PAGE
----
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What's Your "White Whale" Duck?

What's Your "White Whale" Duck?

During duck season, I dread reading any text messages received between the hours of 7 and 10 a.m. This owes entirely to the fact that I've never killed a truly prime drake canvasback, and my friend Erinn Otterson—who hunts the Currituck Sound, a major wintering area—knows it. About two dozen times per season I'm greeted with a photo of Otterson holding the crimson-headed drake of my dreams along with the caption: "Good morning from King Can. Have a great day!"

You might say a mature canvasback is my "White Whale." There have been close calls. I've missed them. I've seen them but failed to lure any to the decoys. I've shot juvenile birds. And, most frustratingly of all, a friend and I incorrectly identified a group as bluebills—a limit of which already lay in the boat—only realizing our mistake once it was too late.

How one can confuse a small, round scaup for a big, long canvasback I do not know. Perhaps it was the cold or a moment of inattention. Or maybe that just wasn't the day I was supposed to bag my White Whale. But the search continues, and isn't that part of the fun? Every day I hit the river, I know it could be the one when I finally go home with that long-awaited trophy.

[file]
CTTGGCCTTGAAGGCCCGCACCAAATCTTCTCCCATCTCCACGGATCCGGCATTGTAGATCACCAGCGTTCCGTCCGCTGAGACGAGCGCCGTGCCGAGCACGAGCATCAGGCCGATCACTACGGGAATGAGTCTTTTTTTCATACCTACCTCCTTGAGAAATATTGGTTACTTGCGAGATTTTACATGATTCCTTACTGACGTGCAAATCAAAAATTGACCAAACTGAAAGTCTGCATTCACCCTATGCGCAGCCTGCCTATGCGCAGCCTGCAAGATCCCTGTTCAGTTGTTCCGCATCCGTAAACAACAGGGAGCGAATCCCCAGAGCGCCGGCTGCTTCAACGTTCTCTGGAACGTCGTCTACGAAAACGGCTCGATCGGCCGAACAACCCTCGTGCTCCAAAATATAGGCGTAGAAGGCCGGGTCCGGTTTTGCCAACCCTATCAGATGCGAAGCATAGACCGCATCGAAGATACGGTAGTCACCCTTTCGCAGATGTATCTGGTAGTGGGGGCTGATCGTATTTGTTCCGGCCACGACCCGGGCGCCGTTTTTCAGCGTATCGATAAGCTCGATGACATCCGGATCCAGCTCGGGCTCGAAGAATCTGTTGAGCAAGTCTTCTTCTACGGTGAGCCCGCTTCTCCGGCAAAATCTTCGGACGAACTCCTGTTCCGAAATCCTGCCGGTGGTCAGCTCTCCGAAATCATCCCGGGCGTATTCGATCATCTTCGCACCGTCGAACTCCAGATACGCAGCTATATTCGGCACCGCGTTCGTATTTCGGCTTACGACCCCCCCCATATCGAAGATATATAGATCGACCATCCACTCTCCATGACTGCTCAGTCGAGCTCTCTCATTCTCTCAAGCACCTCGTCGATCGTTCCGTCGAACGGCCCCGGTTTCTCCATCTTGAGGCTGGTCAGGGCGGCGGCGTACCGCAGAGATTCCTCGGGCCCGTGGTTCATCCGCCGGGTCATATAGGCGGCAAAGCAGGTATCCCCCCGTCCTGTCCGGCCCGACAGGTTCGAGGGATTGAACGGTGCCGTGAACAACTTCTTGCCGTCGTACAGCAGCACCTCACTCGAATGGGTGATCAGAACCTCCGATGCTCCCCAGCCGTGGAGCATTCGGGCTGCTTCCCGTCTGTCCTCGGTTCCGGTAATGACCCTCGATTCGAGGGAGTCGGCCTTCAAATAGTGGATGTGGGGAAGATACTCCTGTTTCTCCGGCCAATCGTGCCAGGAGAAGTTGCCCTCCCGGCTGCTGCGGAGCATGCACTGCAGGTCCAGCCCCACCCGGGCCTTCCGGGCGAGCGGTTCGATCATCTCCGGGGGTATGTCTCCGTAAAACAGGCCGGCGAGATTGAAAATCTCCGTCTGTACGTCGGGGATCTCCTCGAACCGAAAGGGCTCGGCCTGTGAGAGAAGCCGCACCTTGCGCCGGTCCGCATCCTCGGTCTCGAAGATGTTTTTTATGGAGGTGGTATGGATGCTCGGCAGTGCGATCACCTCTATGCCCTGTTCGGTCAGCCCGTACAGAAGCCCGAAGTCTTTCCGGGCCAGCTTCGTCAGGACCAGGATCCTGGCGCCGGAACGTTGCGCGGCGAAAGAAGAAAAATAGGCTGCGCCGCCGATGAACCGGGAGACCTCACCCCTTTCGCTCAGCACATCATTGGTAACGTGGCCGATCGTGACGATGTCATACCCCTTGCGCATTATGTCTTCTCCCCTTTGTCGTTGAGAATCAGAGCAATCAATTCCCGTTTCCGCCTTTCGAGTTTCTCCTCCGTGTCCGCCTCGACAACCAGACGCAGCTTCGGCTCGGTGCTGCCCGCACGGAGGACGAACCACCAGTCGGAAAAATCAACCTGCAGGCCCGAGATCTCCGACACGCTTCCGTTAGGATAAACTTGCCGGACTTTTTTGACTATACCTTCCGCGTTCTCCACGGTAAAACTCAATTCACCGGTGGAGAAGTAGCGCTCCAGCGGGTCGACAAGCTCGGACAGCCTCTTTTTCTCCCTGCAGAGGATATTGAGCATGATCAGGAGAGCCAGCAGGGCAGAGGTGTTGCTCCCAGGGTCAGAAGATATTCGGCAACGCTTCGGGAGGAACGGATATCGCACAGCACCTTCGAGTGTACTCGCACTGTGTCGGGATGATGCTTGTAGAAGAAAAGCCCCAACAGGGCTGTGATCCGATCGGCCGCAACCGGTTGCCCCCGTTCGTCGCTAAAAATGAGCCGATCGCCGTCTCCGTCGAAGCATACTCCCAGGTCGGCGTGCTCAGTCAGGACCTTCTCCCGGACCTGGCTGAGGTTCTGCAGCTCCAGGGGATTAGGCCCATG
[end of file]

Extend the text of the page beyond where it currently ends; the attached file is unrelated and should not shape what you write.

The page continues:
There are other ducks-not-taken that rank high on my list as well. I do not mean those requiring international travel, but those birds that keep me dreaming because they might arrive over my local honeyhole on any given day: A mallard with 3+ curls, a Brewer's duck, perhaps a very lost eider--you never know, right? The list goes on. I know (or at least, I think) that one day I'll even take a bull canvasback to photograph for Erinn. I look forward to it, but I'm enjoying the chase as much as anything waterfowling has to offer.

If you could take one trophy duck this season, what would it be?

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